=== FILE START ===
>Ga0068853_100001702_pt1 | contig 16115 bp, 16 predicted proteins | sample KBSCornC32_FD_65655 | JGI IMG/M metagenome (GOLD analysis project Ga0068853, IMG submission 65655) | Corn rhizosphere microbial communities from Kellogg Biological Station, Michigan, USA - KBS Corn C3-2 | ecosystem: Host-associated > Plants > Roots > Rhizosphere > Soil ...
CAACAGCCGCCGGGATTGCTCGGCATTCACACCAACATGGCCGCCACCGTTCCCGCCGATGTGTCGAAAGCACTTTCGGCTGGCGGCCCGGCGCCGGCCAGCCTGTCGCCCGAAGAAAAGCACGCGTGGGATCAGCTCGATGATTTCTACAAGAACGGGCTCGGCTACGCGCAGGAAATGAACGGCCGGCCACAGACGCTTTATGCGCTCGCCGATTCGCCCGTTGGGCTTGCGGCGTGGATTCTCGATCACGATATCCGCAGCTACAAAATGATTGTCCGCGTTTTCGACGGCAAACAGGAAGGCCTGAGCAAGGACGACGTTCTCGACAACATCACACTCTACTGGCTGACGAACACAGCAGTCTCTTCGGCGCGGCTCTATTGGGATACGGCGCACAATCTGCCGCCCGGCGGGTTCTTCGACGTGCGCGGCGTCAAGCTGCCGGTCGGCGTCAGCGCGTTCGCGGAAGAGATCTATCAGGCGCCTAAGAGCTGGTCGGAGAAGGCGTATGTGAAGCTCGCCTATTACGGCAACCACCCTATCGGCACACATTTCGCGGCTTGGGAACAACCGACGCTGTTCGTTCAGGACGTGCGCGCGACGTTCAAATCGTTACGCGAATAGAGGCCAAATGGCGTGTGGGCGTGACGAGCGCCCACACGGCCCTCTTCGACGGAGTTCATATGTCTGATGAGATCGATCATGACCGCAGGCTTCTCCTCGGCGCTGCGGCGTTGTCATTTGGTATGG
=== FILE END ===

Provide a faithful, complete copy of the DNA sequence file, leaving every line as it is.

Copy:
>Ga0068853_100001702_pt1 | contig 16115 bp, 16 predicted proteins | sample KBSCornC32_FD_65655 | JGI IMG/M metagenome (GOLD analysis project Ga0068853, IMG submission 65655) | Corn rhizosphere microbial communities from Kellogg Biological Station, Michigan, USA - KBS Corn C3-2 | ecosystem: Host-associated > Plants > Roots > Rhizosphere > Soil ...
CAACAGCCGCCGGGATTGCTCGGCATTCACACCAACATGGCCGCCACCGTTCCCGCCGATGTGTCGAAAGCACTTTCGGCTGGCGGCCCGGCGCCGGCCAGCCTGTCGCCCGAAGAAAAGCACGCGTGGGATCAGCTCGATGATTTCTACAAGAACGGGCTCGGCTACGCGCAGGAAATGAACGGCCGGCCACAGACGCTTTATGCGCTCGCCGATTCGCCCGTTGGGCTTGCGGCGTGGATTCTCGATCACGATATCCGCAGCTACAAAATGATTGTCCGCGTTTTCGACGGCAAACAGGAAGGCCTGAGCAAGGACGACGTTCTCGACAACATCACACTCTACTGGCTGACGAACACAGCAGTCTCTTCGGCGCGGCTCTATTGGGATACGGCGCACAATCTGCCGCCCGGCGGGTTCTTCGACGTGCGCGGCGTCAAGCTGCCGGTCGGCGTCAGCGCGTTCGCGGAAGAGATCTATCAGGCGCCTAAGAGCTGGTCGGAGAAGGCGTATGTGAAGCTCGCCTATTACGGCAACCACCCTATCGGCACACATTTCGCGGCTTGGGAACAACCGACGCTGTTCGTTCAGGACGTGCGCGCGACGTTCAAATCGTTACGCGAATAGAGGCCAAATGGCGTGTGGGCGTGACGAGCGCCCACACGGCCCTCTTCGACGGAGTTCATATGTCTGATGAGATCGATCATGACCGCAGGCTTCTCCTCGGCGCTGCGGCGTTGTCATTTGGTATGG